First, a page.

‘Let’s reach for the stars’: EU aims for green hydrogen below €2/kg by 2030

European Commission President Ursula von der Leyen said green hydrogen could cost less than €1.8 per kilogram by 2030. "This goal is within reach," she said. [European Union, 2021. Source: EC - Audiovisual Service]

The cost of producing green hydrogen with renewable energy is set to fall and the capacity to produce it in Europe and nearby countries will likely surpass current targets by 2030, European Union officials said on Monday (29 November).

Countries and companies have seized on green hydrogen – a fuel obtained by passing renewably-produced electricity through water to split the element from oxygen – as a way to cut greenhouse gas emissions, especially from heavy industry.

Until now, green hydrogen has been far more expensive than versions produced using fossil fuel, including the dominant “grey” hydrogen that relies on natural gas.

But high gas prices due to strong demand and lower stocks have driven up the cost of making the carbon-emitting version, meaning the cleaner technology can start to compete, European Commission President Ursula von der Leyen said at an event in Brussels.

The cost of emitting carbon under the EU’s trading system has also hit record highs, further increasing the cost of emissions-heavy fuels and providing an incentive to move away from them, potentially allowing production of green hydrogen to reach the scale that becomes more economic.

“Because of the current rise in gas prices that we see, green hydrogen today can even be cheaper than grey hydrogen,” von der Leyen told an event in Brussels.

In 2020, grey hydrogen could be produced for around €2 per kilogram, compared to as much as €6 per kilo for the green version, industry estimates found.

Von der Leyen said green hydrogen could cost less than €1.8 per kilogram by 2030. “This goal is within reach,” she said.

EU plans single database to certify carbon content of hydrogen, low-carbon fuels

Certification of energy carriers, especially hydrogen, is crucial to their marketing and for EU states to prove that they have achieved their climate goals. Now the Commission is pushing for an EU database to harmonise certification.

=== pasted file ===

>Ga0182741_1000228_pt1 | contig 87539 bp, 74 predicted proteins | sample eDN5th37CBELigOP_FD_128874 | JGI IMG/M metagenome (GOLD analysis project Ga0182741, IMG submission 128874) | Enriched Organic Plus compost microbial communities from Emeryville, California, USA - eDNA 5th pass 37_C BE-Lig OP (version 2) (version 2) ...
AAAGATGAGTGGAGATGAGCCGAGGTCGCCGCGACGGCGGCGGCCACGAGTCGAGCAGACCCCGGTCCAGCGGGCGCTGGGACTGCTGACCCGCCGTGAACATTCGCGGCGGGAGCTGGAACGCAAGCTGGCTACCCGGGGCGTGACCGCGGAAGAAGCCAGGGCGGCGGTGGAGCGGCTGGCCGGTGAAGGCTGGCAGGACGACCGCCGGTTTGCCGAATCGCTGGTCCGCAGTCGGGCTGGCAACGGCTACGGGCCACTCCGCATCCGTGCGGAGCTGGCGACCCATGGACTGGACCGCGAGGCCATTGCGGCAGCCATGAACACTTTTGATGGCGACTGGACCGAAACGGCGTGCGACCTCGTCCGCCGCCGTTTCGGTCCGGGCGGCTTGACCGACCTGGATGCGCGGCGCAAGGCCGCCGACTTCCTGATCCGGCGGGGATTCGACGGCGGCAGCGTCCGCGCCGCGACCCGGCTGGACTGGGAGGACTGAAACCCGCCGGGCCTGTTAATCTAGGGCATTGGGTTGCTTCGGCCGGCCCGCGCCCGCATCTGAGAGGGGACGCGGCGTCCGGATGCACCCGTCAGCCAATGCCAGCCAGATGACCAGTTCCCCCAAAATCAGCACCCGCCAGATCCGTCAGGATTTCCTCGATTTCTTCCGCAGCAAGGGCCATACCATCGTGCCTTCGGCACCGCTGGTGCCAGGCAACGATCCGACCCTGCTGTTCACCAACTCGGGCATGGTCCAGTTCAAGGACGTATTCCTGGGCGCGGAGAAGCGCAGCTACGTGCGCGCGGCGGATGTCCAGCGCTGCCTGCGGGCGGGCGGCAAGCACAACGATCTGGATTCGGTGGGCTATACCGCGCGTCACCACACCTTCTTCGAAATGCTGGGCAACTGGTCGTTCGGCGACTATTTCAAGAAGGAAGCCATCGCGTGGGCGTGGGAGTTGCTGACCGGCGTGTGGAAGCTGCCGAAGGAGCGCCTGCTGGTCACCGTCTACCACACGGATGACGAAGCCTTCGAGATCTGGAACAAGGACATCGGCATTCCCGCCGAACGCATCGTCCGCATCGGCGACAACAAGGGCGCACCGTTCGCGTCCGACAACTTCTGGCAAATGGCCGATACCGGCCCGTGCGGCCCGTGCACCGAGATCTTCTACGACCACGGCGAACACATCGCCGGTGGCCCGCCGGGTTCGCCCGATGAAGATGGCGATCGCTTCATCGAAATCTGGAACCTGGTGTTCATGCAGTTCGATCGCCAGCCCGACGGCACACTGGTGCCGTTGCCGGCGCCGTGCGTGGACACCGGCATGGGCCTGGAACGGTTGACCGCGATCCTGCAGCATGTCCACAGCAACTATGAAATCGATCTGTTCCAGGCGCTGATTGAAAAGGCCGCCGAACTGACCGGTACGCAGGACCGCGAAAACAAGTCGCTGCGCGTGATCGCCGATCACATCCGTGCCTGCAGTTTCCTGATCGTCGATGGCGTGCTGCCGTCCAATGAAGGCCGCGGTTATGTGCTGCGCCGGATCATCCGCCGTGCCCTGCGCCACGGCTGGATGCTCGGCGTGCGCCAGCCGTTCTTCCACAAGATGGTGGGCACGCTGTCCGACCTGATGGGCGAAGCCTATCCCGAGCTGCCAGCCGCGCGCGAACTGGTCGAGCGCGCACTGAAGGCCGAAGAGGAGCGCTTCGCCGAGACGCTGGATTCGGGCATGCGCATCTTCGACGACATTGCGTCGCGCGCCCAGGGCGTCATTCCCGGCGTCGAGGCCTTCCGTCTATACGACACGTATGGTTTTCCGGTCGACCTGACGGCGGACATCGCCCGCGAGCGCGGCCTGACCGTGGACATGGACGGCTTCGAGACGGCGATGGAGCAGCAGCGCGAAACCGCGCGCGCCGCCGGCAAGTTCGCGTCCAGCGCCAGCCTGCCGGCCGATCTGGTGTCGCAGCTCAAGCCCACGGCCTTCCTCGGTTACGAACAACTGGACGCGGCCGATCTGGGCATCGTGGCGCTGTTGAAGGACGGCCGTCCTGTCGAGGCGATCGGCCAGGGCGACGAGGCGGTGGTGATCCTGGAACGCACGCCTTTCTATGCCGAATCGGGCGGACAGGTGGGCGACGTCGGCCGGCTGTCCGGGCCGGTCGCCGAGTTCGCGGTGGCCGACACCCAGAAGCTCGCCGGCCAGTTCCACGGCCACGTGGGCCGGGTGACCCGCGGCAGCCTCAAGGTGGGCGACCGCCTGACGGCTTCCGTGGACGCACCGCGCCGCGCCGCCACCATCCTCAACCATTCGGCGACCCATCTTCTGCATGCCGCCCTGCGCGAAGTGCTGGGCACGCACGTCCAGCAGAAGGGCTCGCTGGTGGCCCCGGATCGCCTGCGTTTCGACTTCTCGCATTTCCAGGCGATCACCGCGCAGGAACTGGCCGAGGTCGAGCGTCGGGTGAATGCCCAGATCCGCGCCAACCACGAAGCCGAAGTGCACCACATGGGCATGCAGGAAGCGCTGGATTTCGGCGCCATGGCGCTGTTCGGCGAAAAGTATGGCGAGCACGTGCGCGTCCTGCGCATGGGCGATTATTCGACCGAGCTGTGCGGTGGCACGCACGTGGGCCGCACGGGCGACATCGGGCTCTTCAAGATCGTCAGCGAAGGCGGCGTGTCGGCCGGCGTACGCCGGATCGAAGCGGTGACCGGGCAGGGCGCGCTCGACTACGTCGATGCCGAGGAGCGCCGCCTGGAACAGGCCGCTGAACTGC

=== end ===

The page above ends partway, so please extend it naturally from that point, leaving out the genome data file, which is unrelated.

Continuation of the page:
The target hinges on a vast increase in production capacity, from the roughly 0.3 gigawatts (GW) of electrolysers that the International Energy Agency (IEA) counts around the world.

EU climate policy chief Frans Timmermans said he expected the EU and its neighbours to surpass a target to install 40 GW within the bloc and a further 40 GW in other countries to the east and south by 2030.

“While the dynamics are there, let’s be honest we still need to do a lot,” Timmermans told the same Brussels event, adding the bloc should rise to the challenge.

“The stars are made of hydrogen, so let’s reach for the stars,” he said.

Among the bloc’s neighbouring countries, Ukraine and Morocco are the most active on the issue, an EU official said.

Hydrogen demand was roughly 90 million tonnes in 2020, the vast majority of which was produced using fossil fuel energy, resulting in close to 900 million tonnes of CO2 emissions, the IEA said.

Opponents of the hydrogen drive say it is inefficient because to scale up, it will require vast amounts of clean energy production and future cost reductions are uncertain.

Environmental campaigners also see it as an excuse to prolong the use of fossil fuels.

Nascent hydrogen market needs low-carbon nuclear power: EU official

As Europe rediscovers the merits of nuclear power as a low-carbon source of electricity, policymakers in Brussels are now looking to leverage the non-stop generation of atomic energy to ramp up the production of low-carbon hydrogen.


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